About the author
About the author

Kevin has spent way too many years in the software industry. Starting on PL/1 on IBM mainframes then graduating through dBase IV to Windows and eventually onto Java, .Net and now JavaScript where he finally thinks he has found a home until the next new shiny comes along.

More from the author
Java Web Fundamentals
Intermediate
3h 22m
Jun 5, 2019
Kotlin: Using Coroutines
Advanced
3h 50m
Aug 10, 2018
More courses by Kevin Jones
Section Introduction Transcripts
Section Introduction Transcripts

Course Overview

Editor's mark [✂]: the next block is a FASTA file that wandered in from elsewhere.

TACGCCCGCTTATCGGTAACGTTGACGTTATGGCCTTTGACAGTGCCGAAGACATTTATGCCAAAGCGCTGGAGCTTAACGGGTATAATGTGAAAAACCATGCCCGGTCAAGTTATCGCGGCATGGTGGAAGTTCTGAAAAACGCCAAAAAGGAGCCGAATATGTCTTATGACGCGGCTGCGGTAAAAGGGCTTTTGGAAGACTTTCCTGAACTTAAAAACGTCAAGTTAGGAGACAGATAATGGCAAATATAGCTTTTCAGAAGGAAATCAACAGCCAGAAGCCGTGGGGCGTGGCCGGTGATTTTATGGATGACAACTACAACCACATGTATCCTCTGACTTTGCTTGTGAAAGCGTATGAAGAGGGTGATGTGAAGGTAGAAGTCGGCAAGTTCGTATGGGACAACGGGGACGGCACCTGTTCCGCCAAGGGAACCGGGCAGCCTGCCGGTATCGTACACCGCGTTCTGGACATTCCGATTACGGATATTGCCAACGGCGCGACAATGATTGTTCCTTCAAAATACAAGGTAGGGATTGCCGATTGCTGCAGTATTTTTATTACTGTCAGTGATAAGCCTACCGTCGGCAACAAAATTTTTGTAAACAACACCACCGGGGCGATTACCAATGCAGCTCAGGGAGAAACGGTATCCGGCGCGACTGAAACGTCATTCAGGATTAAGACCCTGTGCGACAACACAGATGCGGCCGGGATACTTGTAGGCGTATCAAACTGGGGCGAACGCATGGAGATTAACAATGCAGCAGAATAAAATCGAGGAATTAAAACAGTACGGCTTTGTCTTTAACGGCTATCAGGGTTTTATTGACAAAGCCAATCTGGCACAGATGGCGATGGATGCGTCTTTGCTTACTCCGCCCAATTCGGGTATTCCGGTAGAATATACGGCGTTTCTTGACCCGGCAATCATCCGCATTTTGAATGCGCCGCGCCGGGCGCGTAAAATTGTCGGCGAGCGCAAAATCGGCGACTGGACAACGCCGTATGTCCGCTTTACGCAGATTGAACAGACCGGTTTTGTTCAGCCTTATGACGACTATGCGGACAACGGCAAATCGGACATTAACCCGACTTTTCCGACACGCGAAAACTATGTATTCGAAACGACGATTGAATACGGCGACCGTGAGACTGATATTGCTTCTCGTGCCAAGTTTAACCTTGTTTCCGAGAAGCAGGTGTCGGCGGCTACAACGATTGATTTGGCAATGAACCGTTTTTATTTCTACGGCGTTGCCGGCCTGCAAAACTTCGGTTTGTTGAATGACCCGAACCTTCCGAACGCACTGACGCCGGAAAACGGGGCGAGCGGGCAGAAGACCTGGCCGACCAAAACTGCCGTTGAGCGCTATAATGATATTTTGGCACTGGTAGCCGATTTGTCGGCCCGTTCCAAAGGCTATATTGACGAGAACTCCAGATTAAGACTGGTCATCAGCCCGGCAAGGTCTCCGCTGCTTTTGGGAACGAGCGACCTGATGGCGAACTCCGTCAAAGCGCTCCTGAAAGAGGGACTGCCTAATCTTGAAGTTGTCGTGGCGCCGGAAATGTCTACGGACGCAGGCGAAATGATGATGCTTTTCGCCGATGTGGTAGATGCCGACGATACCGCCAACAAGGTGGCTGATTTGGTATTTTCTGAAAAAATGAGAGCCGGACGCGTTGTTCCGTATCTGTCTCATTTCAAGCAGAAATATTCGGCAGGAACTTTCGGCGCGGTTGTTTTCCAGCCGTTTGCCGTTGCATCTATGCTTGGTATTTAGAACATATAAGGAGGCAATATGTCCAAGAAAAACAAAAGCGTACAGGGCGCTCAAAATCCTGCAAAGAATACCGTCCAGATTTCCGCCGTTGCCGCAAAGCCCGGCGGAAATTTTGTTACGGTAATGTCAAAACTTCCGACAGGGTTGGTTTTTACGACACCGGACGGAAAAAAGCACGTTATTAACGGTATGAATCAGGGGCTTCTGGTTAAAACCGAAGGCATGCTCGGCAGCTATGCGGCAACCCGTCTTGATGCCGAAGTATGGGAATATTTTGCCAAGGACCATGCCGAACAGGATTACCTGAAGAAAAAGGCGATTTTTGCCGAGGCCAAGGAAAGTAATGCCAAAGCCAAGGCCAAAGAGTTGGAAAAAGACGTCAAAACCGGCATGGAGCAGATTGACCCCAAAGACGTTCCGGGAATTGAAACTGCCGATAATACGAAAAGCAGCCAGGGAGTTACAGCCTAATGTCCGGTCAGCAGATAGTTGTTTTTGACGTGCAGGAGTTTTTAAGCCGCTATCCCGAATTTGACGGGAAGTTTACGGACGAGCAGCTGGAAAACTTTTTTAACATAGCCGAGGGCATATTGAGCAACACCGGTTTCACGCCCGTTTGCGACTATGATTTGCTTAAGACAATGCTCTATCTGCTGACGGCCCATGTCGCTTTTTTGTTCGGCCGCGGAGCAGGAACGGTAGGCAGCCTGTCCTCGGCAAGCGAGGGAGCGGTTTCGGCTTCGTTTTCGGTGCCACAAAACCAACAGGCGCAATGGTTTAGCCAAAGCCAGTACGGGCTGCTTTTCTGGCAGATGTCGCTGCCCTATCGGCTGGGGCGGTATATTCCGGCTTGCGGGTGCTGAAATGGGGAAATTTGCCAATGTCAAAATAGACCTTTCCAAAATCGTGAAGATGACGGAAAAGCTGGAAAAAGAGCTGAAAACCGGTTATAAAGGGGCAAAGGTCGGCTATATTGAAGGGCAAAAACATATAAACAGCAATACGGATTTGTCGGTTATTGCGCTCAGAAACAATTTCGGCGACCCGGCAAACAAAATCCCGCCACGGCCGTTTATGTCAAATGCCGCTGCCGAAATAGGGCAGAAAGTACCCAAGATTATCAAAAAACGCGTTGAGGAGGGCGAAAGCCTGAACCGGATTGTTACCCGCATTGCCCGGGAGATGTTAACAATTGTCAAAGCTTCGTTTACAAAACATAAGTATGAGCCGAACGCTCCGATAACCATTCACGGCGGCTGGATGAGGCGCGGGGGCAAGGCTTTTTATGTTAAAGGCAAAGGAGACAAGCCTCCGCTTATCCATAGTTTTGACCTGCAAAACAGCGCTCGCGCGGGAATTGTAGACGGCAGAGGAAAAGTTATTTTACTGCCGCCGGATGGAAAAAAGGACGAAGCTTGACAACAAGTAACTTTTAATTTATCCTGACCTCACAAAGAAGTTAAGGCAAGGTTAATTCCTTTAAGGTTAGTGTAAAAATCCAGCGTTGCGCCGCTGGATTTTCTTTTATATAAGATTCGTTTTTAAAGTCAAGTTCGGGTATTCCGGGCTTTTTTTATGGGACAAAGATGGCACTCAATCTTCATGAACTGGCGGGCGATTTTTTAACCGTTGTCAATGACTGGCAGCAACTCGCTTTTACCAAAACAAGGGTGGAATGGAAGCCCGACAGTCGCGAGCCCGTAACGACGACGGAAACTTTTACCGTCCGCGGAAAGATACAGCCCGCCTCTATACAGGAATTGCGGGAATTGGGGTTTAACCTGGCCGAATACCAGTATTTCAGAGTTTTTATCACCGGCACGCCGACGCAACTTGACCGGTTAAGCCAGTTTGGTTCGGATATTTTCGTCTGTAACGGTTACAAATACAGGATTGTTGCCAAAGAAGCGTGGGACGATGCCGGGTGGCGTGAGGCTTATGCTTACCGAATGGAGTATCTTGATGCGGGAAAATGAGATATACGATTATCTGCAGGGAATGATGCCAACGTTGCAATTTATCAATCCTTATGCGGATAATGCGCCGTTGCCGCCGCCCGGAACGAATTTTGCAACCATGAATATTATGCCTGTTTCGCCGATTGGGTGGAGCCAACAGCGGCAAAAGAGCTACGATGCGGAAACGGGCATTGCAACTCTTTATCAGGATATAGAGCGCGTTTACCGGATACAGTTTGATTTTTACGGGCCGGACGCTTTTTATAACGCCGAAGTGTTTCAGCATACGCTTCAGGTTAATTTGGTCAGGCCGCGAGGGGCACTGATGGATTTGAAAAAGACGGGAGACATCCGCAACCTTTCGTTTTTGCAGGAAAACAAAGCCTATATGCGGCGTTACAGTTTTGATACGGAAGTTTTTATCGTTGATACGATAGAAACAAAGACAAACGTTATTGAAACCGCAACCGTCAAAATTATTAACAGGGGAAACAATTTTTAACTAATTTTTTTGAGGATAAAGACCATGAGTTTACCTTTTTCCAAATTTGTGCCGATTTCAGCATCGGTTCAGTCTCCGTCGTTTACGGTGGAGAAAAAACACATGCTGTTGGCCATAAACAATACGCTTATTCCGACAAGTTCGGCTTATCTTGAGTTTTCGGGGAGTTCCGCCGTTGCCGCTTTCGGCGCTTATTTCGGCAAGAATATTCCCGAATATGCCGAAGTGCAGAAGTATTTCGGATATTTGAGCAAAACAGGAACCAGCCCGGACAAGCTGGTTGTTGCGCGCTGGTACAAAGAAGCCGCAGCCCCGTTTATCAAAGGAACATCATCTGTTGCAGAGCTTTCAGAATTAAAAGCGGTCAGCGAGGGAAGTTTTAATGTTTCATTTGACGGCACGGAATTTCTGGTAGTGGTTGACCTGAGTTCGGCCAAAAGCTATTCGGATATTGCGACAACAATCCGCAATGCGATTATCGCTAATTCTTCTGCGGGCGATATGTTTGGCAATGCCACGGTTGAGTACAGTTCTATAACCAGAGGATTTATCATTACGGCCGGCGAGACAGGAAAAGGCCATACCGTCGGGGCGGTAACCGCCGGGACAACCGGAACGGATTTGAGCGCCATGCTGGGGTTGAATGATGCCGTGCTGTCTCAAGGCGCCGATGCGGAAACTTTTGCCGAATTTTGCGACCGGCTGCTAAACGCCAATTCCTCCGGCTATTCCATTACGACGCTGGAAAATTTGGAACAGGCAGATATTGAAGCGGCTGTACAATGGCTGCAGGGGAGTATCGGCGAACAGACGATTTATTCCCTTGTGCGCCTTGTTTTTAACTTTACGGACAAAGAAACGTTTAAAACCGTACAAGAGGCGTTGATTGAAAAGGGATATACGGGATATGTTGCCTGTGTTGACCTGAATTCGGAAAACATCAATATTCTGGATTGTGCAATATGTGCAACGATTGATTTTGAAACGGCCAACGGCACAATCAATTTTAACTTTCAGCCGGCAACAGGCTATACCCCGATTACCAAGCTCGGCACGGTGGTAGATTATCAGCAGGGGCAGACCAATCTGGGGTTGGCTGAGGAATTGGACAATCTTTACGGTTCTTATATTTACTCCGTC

(Music) Hi everyone. My name is Kevin Jones, and welcome to my course, Building Web Applications in Kotlin Using Ktor. I am a developer and owner at Rock Solid Knowledge, a software development company based in the United Kingdom. Kotlin is a language that has taken the Java and Android worlds by storm. Ktor is an HTTP server and client framework built using Kotlin and written by JetBrains. This course is an introduction to developing Ktor applications. I concentrate mostly on server-side code, but also cover client-side topics. Some of the major topics we will cover include writing REST APIs, building websites using templates, rooting incoming requests based on verbs and HTTP headers, securing the web application and the REST API using OAuth, and using dependency injection, writing tests and mocking. By the end of this course, you'll know how to create securer, scalable, robust web applications and REST APIs in Ktor. Before beginning the course, you should be familiar with programming Kotlin. I hope you will join me on this journey to learn Ktor with the Building Web Applications in Kotlin Using Ktor course at Pluralsight.